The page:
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Bush Mortgage Freeze Plan May Not Fix Anything

By James Donahue

In an obvious attempt to appear as if he is trying to help millions of Americans trapped in the interest rate squeeze that is causing a crisis of bank foreclosures, President George W. Bush proposed a bill that would freeze mortgage interest rates for five years.

While it may sound like a good idea, we perceive this as yet another foolhardy government-sponsored proposal that gives the appearance of doing something for people on the verge of losing their homes when, in reality, it won't do much for anybody.

The proposal, developed by Treasury Secretary Henry Paulson in talks with representatives of "the mortgage industry," would only freeze those introductory "teaser" rates on subprime mortgages, keeping them in check for five years. After that, the rates will adjust to market demands, which may remain high indefinitely.

The plan is designed to help an estimated million people who can afford payments under current rates, but not if the interest rates go higher. That means these people over-extended themselves, thinking that the housing bubble would continue indefinitely, and are already living on the edge of financial disaster.

The best-case scenario would be that the housing industry rebounds within that five-year period. The freeze would give these homeowners time to get their mortgage payments in line and possibly qualify for fixed-rate loans at levels they can afford to pay.

White House deputy press secretary Tony Fratto said the proposal, if approved by Congress, would be voluntary and does not represent federal controls on the private money market. That means banks do not have to comply with the freeze. Many banks, also caught in the tight money squeeze, may choose not to comply. The carrot would be on the stick, however. Compliance would help subprime mortgage holders continue payments, so the bank is not stuck with a lot of real estate when home values are sliding.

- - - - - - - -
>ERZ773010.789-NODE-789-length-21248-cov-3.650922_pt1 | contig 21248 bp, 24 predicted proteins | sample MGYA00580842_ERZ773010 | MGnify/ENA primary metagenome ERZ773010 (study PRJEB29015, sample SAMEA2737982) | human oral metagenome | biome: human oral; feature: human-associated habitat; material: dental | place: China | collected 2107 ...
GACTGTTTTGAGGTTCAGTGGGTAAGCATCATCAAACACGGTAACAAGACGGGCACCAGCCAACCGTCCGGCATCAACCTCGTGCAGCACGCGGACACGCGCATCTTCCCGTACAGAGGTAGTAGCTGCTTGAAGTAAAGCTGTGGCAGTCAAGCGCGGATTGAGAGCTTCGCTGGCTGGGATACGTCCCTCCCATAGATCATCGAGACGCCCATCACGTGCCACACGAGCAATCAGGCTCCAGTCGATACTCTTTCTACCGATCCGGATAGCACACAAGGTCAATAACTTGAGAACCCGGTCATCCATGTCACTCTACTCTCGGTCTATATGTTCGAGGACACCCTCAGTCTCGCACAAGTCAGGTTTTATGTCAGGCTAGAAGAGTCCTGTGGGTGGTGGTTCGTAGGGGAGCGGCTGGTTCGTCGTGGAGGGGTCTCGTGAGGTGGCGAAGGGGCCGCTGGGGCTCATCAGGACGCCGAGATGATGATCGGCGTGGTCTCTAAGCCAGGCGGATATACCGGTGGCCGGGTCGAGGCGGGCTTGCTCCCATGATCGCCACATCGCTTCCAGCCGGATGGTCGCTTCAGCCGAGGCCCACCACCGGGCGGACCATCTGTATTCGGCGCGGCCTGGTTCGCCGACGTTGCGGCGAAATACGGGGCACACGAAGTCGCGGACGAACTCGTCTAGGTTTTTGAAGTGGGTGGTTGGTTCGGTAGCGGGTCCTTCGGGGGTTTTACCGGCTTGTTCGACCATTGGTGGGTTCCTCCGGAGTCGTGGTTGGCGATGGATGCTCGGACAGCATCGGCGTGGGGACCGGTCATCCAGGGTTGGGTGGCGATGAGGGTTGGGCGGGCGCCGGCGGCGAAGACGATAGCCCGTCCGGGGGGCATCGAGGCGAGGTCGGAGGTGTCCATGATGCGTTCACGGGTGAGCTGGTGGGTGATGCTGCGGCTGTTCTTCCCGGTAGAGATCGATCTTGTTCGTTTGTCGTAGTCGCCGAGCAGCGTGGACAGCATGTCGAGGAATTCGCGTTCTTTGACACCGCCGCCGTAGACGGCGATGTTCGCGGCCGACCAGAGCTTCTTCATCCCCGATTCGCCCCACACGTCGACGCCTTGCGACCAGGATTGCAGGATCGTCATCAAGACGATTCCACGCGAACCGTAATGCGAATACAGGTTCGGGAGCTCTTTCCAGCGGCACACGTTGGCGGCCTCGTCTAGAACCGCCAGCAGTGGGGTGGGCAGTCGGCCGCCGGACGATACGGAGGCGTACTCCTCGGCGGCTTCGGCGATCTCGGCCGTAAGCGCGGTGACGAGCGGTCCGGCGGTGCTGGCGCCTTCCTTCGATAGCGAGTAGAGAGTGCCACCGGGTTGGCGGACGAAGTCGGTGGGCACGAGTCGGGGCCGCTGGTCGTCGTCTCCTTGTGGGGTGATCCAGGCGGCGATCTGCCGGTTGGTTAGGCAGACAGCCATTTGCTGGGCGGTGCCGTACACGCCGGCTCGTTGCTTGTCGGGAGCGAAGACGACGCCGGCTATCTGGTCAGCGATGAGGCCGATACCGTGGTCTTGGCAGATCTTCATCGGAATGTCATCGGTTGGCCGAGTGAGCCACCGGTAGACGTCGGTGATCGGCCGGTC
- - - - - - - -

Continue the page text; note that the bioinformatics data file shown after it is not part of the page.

President Bush also stressed that the deal will not be a bail-out for homeowners. No government money will be used to keep the banking industry solvent during the freeze.

The proposal was made even as home foreclosures surged across the land. One estimate suggested that some 993,000 U.S. households are presently in the process of foreclosure and that another 2 million families, who purchased on subprime adjustable-rate mortgage agreements, will be facing major increases in interest rates in the next year.

Interest hikes from 7 or 8 percent to as high as 11 percent can add hundreds of dollars to the monthly house payment.

Subprime mortgages are bank loans to borrowers with spotty credit histories. These home buyers did not qualify for fixed-rate home mortgages and were forced to turn to adjustable-rate loans when they bought their homes. As the availability of money tightens, banks are raising the interest on these loans. This is not only affecting the housing industry, but is generating billions of dollars in losses for big banks, hedge funds and other investors.

Some economists worry that the housing bust may become severe enough to push the country into recession.